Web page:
MOORESVILLE – For local fans of the blockbuster film “The Hunger Games,” there was something surreal about watching Katniss Everdeen and Gale Hawthorne sit along a hillside and plan their hypothetical escape from the totalitarian government that rules their land. That’s because they’d flee into those misty blue-green formations in the background. The ones that are part of the Blue Ridge Mountains just two hours to our west.
Beth Petty, director of the Charlotte Regional Film Commission, is the woman to thank for convincing Gary Ross, the movie’s director, that North Carolina was the ideal place to film.
“When ‘The Hunger Games’ called me and said, ‘Can you play a futuristic, apocalyptic-type environment,’ I said absolutely, we can do that. When Homeland called and said, ‘Can you play Washington and the surrounding area?’ I said absolutely. And when Banshee said, ‘Can you play a small-town Amish countryside, I said absolutely.”
That’s because the commission recruits feature films, independent movies, documentaries, commercials and television shows to 12 counties in North Carolina – including Iredell, Mecklenburg and Lincoln – as well as four in South Carolina.
At a gathering of the Mooresville-South Iredell Developer’s Council on Sept. 9, Petty told local leaders that the state risks production crews packing their bags and searching for greener pastures if the General Assembly refuses to renew its filming tax incentive plan, which ends Jan. 1, 2015.
Signed into law by Gov. Bev Perdue in 2010, the N.C. Film Refundable Tax Credit refunds production companies 25 percent of their total filming expenditures – more specifically for costs that benefited in-state companies and vendors, Petty said.
Erik Olson, vice president of Silverman Studio Group, works out of Concord for the California-based company. He said the N.C. Department of Revenue tasks production companies with keeping the receipts from every monetary transaction they make while here, from car rentals to late-night Chinese takeout.
“What puts us on the radar screen are the film incentives for North Carolina,” Petty said. “It’s so important that we have those. That’s what brings in the big shows like ‘The Hunger Games.’”
Films and shows are entitled to the cash back if they spend between $250,000 and $20 million in the Tar Heel state. “The Hunger Games” alone added $60 million into the local economy, Petty said, including 21,000 hotel nights and the hiring of 300 construction workers who built sets.
Since 2007, production companies have pumped $1 billion into North Carolina, the lion’s share going toward paying for local labor such as electricians, carpenters, drivers, seamstresses and camera operators, Olson said.
Petty said North Carolina is one of the top five states directors flock to due to the incentive program. Still, Georgia is quickly becoming a formidable threat with its 30 percent transferable tax credit and more than 20 projects underway within its borders.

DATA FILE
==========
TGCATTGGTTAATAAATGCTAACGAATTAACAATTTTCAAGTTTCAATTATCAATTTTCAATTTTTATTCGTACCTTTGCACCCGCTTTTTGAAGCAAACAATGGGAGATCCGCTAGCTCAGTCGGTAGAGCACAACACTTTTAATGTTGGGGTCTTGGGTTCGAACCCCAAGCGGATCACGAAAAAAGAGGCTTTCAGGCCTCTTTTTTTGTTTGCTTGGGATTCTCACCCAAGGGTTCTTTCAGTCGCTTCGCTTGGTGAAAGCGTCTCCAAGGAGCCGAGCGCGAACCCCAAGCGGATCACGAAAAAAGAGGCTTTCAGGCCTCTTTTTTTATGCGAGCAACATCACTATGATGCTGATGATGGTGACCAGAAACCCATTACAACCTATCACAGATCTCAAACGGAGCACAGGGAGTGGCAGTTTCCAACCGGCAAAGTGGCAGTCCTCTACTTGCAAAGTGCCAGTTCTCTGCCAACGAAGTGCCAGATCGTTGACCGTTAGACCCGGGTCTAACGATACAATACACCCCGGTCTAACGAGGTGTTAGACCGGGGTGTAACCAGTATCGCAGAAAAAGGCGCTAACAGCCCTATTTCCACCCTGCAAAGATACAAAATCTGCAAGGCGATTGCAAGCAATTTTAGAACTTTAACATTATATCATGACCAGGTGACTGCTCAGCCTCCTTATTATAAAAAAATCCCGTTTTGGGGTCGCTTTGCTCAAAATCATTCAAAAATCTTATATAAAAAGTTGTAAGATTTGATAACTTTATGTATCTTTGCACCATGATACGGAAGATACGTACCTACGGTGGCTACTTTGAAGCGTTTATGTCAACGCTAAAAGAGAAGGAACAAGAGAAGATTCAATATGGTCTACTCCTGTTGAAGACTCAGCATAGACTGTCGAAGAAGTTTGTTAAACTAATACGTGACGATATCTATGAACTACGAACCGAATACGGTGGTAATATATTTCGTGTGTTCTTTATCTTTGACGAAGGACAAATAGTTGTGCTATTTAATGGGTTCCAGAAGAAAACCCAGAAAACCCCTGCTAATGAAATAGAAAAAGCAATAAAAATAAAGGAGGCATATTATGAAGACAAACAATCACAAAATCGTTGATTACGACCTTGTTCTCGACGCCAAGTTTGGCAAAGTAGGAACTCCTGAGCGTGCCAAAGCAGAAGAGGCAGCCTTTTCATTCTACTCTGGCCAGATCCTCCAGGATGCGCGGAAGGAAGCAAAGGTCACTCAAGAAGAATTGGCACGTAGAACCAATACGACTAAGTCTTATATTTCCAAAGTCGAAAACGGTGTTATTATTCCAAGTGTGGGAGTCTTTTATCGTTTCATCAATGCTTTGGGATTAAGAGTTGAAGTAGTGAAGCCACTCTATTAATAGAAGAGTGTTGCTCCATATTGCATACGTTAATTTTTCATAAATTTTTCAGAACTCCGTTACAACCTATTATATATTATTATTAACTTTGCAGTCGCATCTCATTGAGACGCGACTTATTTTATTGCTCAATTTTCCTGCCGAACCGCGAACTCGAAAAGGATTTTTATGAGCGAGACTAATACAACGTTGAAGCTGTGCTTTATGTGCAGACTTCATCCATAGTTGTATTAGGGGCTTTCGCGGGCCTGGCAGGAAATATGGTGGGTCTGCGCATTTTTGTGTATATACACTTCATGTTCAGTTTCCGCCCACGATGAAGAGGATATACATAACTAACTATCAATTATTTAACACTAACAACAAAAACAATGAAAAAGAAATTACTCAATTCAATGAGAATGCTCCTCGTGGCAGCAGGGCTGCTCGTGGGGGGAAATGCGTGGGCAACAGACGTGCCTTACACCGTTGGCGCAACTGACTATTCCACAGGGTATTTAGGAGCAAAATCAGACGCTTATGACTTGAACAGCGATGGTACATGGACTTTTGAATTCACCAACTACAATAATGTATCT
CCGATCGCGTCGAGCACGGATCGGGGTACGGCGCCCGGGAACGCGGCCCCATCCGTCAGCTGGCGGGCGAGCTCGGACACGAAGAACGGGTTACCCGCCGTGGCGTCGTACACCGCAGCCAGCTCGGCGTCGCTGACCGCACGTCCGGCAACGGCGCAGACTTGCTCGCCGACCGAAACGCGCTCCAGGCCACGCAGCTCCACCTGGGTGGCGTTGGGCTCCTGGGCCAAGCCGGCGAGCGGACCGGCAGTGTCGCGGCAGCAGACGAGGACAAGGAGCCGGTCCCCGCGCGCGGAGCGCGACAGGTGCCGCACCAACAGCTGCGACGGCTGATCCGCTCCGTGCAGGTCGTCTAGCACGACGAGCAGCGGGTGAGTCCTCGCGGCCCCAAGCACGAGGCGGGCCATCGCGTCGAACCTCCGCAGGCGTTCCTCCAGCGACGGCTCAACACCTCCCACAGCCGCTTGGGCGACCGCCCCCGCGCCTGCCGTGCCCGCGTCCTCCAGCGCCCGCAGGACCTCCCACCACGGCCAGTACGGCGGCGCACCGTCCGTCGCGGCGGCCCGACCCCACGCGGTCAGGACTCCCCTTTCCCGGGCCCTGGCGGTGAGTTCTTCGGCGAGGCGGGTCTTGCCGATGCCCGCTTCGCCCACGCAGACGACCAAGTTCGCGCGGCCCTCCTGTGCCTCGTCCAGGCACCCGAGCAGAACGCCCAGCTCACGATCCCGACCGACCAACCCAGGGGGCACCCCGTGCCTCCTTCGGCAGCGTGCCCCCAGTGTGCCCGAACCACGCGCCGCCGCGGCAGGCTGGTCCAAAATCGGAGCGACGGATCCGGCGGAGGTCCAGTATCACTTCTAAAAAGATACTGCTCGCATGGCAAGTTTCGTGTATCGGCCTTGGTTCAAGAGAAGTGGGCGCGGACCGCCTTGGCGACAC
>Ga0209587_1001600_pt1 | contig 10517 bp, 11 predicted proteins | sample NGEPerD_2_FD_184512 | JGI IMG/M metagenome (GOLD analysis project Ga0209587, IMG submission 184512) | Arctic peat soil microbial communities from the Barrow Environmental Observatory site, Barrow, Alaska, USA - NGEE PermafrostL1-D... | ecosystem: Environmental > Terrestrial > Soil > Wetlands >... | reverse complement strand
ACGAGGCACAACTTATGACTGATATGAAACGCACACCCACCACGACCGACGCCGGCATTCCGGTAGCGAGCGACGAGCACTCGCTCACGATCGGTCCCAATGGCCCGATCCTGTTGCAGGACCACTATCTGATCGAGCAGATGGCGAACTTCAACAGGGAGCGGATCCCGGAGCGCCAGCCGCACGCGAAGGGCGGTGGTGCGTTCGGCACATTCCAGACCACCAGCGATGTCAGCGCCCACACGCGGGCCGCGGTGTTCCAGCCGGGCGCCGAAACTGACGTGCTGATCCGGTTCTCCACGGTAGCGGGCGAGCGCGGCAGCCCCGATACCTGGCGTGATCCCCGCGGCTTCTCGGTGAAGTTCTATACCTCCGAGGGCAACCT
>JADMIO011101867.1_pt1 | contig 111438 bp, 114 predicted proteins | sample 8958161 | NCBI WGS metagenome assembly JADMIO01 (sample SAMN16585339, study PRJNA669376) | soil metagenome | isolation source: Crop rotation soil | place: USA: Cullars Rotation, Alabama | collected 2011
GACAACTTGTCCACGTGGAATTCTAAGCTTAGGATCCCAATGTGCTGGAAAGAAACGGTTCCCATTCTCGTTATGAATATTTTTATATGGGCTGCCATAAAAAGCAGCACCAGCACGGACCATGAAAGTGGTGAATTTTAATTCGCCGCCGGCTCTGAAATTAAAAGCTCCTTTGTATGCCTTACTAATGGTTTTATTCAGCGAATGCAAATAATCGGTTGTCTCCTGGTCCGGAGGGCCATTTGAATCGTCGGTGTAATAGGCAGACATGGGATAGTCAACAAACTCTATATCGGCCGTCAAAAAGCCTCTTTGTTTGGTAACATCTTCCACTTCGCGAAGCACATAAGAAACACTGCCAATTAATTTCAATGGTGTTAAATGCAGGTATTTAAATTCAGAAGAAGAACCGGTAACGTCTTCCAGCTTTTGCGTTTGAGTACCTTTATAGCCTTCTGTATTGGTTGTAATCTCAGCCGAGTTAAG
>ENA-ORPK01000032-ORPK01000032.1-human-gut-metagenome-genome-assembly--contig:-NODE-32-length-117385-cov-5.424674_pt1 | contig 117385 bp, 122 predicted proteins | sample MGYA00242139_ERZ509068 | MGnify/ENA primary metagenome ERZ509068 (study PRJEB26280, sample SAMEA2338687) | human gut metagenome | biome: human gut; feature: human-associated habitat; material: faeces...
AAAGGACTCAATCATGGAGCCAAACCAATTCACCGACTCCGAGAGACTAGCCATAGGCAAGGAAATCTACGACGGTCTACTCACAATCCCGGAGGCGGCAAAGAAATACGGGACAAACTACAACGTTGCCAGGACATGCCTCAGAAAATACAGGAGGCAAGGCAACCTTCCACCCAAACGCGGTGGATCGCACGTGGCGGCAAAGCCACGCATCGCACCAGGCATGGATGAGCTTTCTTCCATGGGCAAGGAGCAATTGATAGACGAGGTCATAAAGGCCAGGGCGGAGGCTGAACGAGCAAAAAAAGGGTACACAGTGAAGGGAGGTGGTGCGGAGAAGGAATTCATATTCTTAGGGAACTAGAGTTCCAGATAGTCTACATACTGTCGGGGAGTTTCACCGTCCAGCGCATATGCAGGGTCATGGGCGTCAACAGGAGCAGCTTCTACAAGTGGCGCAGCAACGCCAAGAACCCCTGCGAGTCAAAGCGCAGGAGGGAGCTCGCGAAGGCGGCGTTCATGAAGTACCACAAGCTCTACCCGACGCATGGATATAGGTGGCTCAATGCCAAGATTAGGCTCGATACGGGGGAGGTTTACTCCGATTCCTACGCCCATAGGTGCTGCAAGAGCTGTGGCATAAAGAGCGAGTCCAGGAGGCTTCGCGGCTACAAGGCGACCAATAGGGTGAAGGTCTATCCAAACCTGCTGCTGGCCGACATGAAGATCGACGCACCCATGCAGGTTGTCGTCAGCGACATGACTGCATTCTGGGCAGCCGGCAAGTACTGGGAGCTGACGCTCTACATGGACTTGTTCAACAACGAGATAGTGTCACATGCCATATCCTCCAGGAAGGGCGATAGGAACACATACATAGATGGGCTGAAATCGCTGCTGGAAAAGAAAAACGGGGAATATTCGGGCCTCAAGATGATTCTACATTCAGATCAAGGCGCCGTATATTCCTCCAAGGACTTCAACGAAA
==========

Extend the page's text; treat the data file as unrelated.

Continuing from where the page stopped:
“Now the market is more competitive than ever. Digital technology has forced Hollywood to literally reinvent itself overnight,” Olson said. “As producers, we are no longer tied to film labs or the confines of a traditional studio environment to manufacture our product, which is intellectual property. Our multi-billion industry is one of America’s greatest exports. It is desired and consumed in almost every market on the planet.”
The Silverman Studio Group is also looking into building a 50,000 square foot film production village in the Charlotte or Mooresville area that would spread across several hundred acres, Olson said. The space would cater to traveling bands of film crews to ensure they had a comfortable space to call home when they visit the region. It would feature sound stages, rooms for makeup and set design, a lumber mill to build stages and even a cafeteria for actors.
He believes such a space would increase our motion picture capacity tenfold. Charlotte can comfortably juggle about six TV shows and two feature films at once right now.
But the economic footprint of a movie or commercial shot in the area goes far behind the paid help that brings it to the silver screen.
Shane Smith, owner of A Tasteful Solution catering company, said things like feeding the crews that created two Hallmark movies in the Winston-Salem region have come to account for between 15 and 25 percent of his business. They’ve also caused him to hire more chefs and delivery people.
“People have no idea how much money comes into this region because of the film industry,” he said.
The potential demise of the state’s tax incentive clause has a lot of people in L.A. watching and waiting to see what the legislature will do, Olson said. And the legislature doesn’t officially resume business in Raleigh until May 14, 2014, N.C. Rep. Robert Brawley said.
“A producer wants to make sure that a location is viable for all years of production, for the seasons of a TV show,” Olson said. “You can’t replicate the Banshee train depot in Mooresville easily. But to stay here, they like the incentives, even if they want permanence for the sets.”